8 And when he comes, he will convict the world concerning sin and righteousness and judgment: 9 concerning sin, because they do not believe in me; 10 concerning righteousness, because I go to the Father, and you will see me no longer; 11 concerning judgment, because the ruler of this world is judged.
What does it mean to say that the Holy Spirit “convicts us concerning judgment?” Let me outline for you three ways that this type of conviction is experienced by the Spirit-filled Christian.
Let’s start by defining our terms, and also by asking a basic question. First, a “conviction concerning judgment” is the maturing belief that the ruler of this world has been judged. Now the question, “Why do we need this type of conviction?” Also a follow-up question would be, “Why aren’t the convictions concerning “sin” and “righteousness” enough?”
So, why do we need to be convicted about Satan’s judgment in the Cross of Jesus Christ? One reason is to spur us to Gospel proclamation. Satan and all those that follow him (all those he rules) are condemned. Why? Let me quote our Lord. “Whoever believes in him (the Son) is not condemned, but whoever does not believe is condemned already, because he has not believed in the name of the only Son of God.” (John 3:18). We are to declare to all mankind the free offer of God in the Gospel to forgive our sins, cleanse our consciences, and restore us to fellowship with Him if we will but surrender to (humble oneself in faith) Jesus Christ as King of kings and Lord of lords without condition. The way of salvation has been made and a time has been fixed for the judgment of all by Jesus Christ the righteous. As the Psalmist writes and the author of Hebrews later quotes,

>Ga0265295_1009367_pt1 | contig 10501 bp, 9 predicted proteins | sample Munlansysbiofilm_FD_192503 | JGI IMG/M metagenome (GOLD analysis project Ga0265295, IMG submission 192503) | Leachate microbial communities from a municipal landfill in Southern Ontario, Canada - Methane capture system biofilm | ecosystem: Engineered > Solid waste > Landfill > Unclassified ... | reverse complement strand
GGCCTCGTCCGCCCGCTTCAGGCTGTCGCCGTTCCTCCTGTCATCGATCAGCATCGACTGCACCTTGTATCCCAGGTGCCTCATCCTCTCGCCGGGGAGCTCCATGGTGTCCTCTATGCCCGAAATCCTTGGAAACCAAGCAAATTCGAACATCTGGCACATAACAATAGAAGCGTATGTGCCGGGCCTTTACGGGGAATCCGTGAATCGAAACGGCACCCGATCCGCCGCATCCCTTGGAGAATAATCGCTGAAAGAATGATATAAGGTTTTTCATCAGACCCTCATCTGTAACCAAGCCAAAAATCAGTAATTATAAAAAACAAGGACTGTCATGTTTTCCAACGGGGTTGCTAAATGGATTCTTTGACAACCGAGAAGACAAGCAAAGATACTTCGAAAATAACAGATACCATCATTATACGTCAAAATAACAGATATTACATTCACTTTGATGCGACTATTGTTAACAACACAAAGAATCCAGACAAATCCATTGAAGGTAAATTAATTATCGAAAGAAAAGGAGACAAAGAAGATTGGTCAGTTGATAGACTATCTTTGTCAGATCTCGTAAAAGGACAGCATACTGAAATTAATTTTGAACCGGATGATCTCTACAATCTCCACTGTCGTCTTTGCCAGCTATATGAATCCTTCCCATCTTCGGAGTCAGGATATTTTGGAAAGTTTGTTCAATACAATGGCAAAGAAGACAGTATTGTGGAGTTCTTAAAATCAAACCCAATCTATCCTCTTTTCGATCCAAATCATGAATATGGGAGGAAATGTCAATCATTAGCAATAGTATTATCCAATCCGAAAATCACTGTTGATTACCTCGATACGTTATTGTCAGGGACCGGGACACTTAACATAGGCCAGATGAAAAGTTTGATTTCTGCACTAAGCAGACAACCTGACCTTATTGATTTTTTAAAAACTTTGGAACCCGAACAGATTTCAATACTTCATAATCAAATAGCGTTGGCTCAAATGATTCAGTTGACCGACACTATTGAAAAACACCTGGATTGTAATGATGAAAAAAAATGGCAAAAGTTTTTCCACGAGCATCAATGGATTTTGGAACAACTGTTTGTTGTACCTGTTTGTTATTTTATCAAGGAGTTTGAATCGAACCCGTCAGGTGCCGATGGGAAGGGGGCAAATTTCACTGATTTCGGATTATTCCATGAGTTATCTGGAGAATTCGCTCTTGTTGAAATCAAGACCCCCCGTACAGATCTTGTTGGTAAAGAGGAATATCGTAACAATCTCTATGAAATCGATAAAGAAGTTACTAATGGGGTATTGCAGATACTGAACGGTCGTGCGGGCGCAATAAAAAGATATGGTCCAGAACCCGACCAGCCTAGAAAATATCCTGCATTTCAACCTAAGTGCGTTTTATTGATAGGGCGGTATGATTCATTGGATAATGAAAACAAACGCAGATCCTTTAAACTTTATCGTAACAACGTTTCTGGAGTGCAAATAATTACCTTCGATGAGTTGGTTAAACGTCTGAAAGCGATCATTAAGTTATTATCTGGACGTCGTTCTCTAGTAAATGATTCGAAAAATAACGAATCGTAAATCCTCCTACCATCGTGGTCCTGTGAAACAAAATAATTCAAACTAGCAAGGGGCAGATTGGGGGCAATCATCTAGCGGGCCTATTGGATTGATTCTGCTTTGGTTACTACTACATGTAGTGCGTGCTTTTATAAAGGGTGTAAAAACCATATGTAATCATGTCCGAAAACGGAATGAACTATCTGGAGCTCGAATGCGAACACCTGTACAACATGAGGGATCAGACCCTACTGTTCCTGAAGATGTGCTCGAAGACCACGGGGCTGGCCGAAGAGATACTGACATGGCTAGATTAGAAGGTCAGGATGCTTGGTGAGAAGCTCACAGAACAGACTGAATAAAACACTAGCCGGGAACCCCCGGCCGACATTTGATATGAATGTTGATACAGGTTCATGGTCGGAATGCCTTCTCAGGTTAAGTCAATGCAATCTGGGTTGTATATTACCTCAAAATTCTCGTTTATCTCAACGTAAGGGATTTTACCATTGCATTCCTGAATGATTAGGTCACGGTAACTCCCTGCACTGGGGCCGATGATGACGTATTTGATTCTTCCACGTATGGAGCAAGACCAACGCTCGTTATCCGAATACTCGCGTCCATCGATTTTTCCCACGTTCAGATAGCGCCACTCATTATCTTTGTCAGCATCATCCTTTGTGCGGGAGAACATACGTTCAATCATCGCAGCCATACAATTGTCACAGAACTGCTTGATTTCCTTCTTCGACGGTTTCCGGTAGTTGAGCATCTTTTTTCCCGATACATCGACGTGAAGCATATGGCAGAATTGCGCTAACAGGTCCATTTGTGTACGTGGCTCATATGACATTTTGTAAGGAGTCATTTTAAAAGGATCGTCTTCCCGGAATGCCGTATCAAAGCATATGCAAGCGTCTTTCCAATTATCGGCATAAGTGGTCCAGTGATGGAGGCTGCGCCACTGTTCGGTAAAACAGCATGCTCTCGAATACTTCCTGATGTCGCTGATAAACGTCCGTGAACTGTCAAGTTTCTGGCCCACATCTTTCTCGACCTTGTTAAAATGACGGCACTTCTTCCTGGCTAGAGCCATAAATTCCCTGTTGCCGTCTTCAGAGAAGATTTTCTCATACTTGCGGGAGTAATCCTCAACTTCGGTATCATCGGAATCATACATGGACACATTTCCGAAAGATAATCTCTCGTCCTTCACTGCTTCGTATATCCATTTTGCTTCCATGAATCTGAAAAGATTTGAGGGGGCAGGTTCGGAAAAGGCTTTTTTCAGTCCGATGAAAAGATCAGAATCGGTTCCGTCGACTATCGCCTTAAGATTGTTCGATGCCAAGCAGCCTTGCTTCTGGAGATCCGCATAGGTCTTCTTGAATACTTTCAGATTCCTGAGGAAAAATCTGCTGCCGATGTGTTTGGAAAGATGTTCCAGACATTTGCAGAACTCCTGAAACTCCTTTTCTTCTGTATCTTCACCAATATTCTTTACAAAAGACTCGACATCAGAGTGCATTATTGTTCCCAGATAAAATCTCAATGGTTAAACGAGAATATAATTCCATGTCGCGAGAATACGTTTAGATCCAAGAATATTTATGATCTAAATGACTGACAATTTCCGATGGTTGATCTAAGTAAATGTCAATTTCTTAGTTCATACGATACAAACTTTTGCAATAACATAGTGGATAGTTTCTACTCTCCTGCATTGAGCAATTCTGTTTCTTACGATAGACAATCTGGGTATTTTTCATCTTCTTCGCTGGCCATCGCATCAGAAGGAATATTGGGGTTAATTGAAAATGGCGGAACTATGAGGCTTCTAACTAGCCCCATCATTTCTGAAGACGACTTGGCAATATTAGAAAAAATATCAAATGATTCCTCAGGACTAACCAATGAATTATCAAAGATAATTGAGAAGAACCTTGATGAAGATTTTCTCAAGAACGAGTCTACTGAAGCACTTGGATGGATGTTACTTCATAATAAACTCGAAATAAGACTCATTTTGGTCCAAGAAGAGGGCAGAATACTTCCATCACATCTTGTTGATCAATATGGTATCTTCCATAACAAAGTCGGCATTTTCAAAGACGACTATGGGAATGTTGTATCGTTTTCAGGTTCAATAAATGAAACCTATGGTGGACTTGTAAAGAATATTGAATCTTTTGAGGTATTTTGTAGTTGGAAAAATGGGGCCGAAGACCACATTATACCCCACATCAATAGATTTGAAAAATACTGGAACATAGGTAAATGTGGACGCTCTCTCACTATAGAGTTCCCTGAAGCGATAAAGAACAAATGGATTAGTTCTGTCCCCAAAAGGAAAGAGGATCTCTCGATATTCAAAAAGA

“For he is our God, and we are the people of his pasture, and the sheep of his hand. Today, if you hear his voice, 8 do not harden your hearts, as at Meribah, as on the day at Massah in the wilderness, 9 when your fathers put me to the test and put me to the proof, though they had seen my work. 10 For forty years I loathed that generation and said, “They are a people who go astray in their heart, and they have not known my ways.” 11 Therefore I swore in my wrath, “They shall not enter my rest.” (Hebrews 3:8-11)
Being convicted that God has opened a door of salvation and that those who spurn such grace will endure judgment is part of what creates the missionary impulse in the Church. How can we say that we love if we are silent about the eternal danger that awaits all those that follow the Enemy. The Holy Spirit convicts and reminds us that we cannot be silent for judgment as been determined.